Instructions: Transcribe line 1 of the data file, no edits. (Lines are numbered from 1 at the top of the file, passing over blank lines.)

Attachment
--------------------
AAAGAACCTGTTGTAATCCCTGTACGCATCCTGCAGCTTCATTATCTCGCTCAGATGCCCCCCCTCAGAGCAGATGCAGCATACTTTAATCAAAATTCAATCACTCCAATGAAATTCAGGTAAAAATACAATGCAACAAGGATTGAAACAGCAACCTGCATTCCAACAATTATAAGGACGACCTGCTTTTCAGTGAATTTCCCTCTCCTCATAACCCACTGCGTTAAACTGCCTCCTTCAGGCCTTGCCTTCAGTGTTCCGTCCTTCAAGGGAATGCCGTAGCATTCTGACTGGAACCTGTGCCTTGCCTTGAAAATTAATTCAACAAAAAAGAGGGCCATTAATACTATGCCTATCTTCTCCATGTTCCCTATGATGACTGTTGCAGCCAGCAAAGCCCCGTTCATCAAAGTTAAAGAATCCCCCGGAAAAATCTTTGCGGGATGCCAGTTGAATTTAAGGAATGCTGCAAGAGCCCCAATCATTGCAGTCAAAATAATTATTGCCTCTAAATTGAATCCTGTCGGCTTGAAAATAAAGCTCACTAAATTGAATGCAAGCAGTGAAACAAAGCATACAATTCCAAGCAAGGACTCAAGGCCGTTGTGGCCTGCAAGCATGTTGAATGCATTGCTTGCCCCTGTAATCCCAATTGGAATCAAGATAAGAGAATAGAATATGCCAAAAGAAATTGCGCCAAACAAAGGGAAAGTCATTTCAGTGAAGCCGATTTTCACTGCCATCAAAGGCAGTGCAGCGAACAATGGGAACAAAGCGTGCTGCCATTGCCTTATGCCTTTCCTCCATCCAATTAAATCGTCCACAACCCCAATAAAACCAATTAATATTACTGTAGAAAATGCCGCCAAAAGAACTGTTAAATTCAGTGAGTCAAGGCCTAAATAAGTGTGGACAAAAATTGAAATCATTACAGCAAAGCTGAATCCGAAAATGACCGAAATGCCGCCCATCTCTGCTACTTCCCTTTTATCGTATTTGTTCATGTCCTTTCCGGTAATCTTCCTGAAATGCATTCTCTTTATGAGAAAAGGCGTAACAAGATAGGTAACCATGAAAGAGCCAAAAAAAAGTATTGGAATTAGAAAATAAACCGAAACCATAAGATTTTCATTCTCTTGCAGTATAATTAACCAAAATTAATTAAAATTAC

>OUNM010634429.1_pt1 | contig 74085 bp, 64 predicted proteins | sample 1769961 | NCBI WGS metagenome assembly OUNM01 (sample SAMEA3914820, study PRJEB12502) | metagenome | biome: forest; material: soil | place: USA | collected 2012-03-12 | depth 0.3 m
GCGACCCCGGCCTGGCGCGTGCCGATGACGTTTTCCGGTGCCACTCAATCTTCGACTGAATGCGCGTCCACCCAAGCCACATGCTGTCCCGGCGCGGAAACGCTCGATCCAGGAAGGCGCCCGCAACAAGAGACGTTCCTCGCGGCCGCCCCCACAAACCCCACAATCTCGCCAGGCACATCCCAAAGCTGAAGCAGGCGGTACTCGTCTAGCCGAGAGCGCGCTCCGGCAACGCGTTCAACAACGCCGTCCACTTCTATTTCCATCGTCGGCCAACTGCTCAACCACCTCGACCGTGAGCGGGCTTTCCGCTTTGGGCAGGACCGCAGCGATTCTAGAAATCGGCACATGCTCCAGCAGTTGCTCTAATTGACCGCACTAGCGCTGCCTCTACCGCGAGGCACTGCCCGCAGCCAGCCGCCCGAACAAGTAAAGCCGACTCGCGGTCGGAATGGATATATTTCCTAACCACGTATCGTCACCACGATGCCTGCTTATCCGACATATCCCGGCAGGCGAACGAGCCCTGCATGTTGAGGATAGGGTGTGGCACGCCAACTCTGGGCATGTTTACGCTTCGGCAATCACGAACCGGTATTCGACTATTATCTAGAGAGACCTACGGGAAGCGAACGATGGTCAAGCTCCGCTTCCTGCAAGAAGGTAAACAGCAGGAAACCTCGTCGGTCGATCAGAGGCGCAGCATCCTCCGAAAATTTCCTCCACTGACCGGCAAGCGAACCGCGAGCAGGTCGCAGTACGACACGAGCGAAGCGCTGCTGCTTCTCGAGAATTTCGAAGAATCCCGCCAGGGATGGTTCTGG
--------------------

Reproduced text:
AAAGAACCTGTTGTAATCCCTGTACGCATCCTGCAGCTTCATTATCTCGCTCAGATGCCCCCCCTCAGAGCAGATGCAGCATACTTTAATCAAAATTCAATCACTCCAATGAAATTCAGGTAAAAATACAATGCAACAAGGATTGAAACAGCAACCTGCATTCCAACAATTATAAGGACGACCTGCTTTTCAGTGAATTTCCCTCTCCTCATAACCCACTGCGTTAAACTGCCTCCTTCAGGCCTTGCCTTCAGTGTTCCGTCCTTCAAGGGAATGCCGTAGCATTCTGACTGGAACCTGTGCCTTGCCTTGAAAATTAATTCAACAAAAAAGAGGGCCATTAATACTATGCCTATCTTCTCCATGTTCCCTATGATGACTGTTGCAGCCAGCAAAGCCCCGTTCATCAAAGTTAAAGAATCCCCCGGAAAAATCTTTGCGGGATGCCAGTTGAATTTAAGGAATGCTGCAAGAGCCCCAATCATTGCAGTCAAAATAATTATTGCCTCTAAATTGAATCCTGTCGGCTTGAAAATAAAGCTCACTAAATTGAATGCAAGCAGTGAAACAAAGCATACAATTCCAAGCAAGGACTCAAGGCCGTTGTGGCCTGCAAGCATGTTGAATGCATTGCTTGCCCCTGTAATCCCAATTGGAATCAAGATAAGAGAATAGAATATGCCAAAAGAAATTGCGCCAAACAAAGGGAAAGTCATTTCAGTGAAGCCGATTTTCACTGCCATCAAAGGCAGTGCAGCGAACAATGGGAACAAAGCGTGCTGCCATTGCCTTATGCCTTTCCTCCATCCAATTAAATCGTCCACAACCCCAATAAAACCAATTAATATTACTGTAGAAAATGCCGCCAAAAGAACTGTTAAATTCAGTGAGTCAAGGCCTAAATAAGTGTGGACAAAAATTGAAATCATTACAGCAAAGCTGAATCCGAAAATGACCGAAATGCCGCCCATCTCTGCTACTTCCCTTTTATCGTATTTGTTCATGTCCTTTCCGGTAATCTTCCTGAAATGCATTCTCTTTATGAGAAAAGGCGTAACAAGATAGGTAACCATGAAAGAGCCAAAAAAAAGTATTGGAATTAGAAAATAAACCGAAACCATAAGATTTTCATTCTCTTGCAGTATAATTAACCAAAATTAATTAAAATTAC